As civilians flee, foreign fighters are reportedly entering the region to lend their support to the rebels' fight, according to CNN. Correspondent Ivan Watson and his crew met a Libyan fighter dressed in full camouflage and carrying a Kalashnikov rifle who said others would be joining him. Mr. Watson said that earlier this week the crew met at least one fighter from Turkey, as well as others they believed came from North Africa. The support may be helpful as fighting rages on in Syria for the 17th month, but some rebels fear an Islamist political agenda could usurp their fight.
“The foreign fighters, some of them are clearly drawn because they see this as … a jihad. So this is a magnet for jihadists who see this as a fight for Sunni Muslims,” Watson reported on CNN International’s “Amanpour” [last] night. “And that’s definitely cause for concern among some Syrian revolutionaries I know … who do not want an Islamist political agenda to be mixed in with their revolution.”A majority of Syrians are Sunnis, and Sunnis make up a bulk of the opposition to Syria’s regime, which is dominated by minority Alawites, followers of an offshoot of Shiite Islam.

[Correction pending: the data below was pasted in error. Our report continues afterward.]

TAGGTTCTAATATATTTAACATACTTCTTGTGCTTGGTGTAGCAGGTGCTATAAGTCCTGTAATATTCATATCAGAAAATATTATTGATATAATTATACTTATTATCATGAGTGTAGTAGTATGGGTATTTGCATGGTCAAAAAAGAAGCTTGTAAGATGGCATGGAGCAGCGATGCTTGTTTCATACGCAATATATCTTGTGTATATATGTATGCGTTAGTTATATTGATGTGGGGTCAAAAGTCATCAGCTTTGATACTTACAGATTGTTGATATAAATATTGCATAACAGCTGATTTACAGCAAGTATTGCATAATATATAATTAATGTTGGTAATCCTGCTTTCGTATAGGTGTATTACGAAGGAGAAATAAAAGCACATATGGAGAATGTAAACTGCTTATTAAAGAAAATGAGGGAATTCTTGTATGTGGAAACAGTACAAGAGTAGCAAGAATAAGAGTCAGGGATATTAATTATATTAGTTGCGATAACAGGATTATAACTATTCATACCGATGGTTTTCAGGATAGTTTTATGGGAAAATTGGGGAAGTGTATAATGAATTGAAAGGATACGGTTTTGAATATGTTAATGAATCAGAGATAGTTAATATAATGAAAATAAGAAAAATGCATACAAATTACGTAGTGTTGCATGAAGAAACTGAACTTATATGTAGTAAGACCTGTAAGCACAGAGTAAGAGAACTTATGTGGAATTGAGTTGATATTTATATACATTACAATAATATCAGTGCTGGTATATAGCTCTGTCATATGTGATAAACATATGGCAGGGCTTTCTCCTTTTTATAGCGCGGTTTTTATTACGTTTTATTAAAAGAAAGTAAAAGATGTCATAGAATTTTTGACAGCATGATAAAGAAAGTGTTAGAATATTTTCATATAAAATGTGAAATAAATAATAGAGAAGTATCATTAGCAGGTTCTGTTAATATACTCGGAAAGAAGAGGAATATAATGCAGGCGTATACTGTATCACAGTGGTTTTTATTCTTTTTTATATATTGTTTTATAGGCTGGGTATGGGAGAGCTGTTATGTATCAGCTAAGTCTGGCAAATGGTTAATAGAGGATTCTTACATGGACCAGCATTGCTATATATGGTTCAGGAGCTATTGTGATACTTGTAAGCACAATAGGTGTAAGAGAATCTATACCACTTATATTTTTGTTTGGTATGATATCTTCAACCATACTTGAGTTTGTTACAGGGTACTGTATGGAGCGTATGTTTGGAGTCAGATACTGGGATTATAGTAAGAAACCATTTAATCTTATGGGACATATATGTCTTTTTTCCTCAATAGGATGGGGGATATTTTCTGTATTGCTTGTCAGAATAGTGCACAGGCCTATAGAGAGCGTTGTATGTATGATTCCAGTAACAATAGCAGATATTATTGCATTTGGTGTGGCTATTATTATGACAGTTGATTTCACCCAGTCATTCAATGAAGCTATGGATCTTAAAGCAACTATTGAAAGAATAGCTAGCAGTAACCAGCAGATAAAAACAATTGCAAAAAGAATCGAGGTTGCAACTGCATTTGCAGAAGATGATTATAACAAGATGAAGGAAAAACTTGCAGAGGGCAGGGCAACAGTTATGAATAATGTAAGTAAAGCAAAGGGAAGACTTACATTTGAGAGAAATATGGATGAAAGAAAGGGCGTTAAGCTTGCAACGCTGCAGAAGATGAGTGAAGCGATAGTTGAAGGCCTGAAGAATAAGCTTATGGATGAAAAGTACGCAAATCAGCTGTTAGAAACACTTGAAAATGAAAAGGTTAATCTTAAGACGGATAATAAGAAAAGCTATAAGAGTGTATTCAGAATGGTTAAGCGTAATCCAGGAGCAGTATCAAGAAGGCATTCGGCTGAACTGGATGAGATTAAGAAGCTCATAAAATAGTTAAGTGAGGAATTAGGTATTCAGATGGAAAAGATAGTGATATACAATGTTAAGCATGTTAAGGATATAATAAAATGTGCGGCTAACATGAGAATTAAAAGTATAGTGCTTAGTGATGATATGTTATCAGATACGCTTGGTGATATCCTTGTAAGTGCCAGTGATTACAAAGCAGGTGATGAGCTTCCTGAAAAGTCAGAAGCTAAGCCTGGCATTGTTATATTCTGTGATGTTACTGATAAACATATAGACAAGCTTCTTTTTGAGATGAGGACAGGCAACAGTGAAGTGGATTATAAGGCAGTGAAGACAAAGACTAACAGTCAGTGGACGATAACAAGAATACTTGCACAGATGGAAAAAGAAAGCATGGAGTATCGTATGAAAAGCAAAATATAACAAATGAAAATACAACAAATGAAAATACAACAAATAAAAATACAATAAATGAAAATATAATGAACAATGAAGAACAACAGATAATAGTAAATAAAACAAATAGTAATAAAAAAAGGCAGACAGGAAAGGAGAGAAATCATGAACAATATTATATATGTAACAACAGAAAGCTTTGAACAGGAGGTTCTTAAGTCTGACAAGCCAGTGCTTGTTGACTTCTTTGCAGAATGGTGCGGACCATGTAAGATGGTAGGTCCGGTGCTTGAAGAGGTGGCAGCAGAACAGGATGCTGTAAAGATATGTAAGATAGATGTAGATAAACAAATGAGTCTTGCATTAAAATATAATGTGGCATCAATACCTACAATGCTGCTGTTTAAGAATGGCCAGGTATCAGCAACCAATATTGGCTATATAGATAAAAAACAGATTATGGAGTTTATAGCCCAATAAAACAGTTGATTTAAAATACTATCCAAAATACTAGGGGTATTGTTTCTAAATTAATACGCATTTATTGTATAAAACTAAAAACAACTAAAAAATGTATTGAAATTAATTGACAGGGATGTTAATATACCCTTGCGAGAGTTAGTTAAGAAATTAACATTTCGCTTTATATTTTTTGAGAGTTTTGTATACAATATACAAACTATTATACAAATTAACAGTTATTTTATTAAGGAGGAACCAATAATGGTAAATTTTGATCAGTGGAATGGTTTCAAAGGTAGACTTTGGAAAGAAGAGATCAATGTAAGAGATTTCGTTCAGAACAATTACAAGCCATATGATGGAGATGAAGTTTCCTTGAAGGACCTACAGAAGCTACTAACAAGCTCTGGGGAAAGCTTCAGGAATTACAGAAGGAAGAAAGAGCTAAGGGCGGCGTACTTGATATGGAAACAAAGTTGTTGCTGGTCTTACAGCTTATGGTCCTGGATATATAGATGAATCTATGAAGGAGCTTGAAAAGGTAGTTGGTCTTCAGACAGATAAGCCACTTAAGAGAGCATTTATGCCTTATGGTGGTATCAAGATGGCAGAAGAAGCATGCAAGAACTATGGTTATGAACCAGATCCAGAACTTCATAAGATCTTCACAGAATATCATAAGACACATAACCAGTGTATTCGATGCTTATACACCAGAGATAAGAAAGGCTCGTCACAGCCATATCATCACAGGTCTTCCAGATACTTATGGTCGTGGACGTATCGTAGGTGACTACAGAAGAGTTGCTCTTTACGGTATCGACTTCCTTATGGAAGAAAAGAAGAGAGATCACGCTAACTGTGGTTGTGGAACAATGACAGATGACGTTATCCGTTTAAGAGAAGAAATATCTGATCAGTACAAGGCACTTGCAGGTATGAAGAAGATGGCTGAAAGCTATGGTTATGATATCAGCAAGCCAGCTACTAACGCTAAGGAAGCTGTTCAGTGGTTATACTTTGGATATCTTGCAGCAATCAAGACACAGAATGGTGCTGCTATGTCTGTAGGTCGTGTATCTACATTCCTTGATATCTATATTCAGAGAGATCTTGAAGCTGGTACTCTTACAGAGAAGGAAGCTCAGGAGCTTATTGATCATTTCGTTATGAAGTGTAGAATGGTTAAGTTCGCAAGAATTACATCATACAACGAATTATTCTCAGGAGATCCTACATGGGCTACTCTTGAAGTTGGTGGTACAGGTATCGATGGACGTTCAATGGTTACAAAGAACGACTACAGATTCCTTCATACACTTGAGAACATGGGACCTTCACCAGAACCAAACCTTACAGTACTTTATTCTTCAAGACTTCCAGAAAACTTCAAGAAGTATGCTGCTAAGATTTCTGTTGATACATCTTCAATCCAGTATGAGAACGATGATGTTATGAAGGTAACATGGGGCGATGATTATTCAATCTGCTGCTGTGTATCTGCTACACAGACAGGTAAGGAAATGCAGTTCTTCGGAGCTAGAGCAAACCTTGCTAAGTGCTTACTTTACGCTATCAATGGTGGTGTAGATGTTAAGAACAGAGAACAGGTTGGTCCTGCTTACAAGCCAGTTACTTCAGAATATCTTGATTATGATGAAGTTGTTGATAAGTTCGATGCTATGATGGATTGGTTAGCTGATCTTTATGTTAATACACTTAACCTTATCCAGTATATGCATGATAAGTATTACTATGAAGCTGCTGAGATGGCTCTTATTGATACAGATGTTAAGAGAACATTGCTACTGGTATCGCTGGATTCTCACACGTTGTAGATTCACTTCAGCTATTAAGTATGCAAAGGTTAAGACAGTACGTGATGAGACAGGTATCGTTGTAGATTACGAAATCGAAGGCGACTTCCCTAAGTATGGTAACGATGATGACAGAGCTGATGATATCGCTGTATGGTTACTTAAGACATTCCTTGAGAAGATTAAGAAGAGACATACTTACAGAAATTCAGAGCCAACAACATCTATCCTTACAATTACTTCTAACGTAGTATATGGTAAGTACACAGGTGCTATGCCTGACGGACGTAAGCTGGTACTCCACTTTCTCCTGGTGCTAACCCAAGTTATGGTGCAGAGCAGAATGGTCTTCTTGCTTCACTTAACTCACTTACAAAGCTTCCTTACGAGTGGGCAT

Rebel fighters are believed to hold about half of the city under their control, French reporter Adrien Jaulmes, who was traveling with rebels in Aleppo yesterday, told the BBC. Activists say the rebels are not expected to be able to hold Aleppo if faced with a full government assault, as has been the case in Damascus.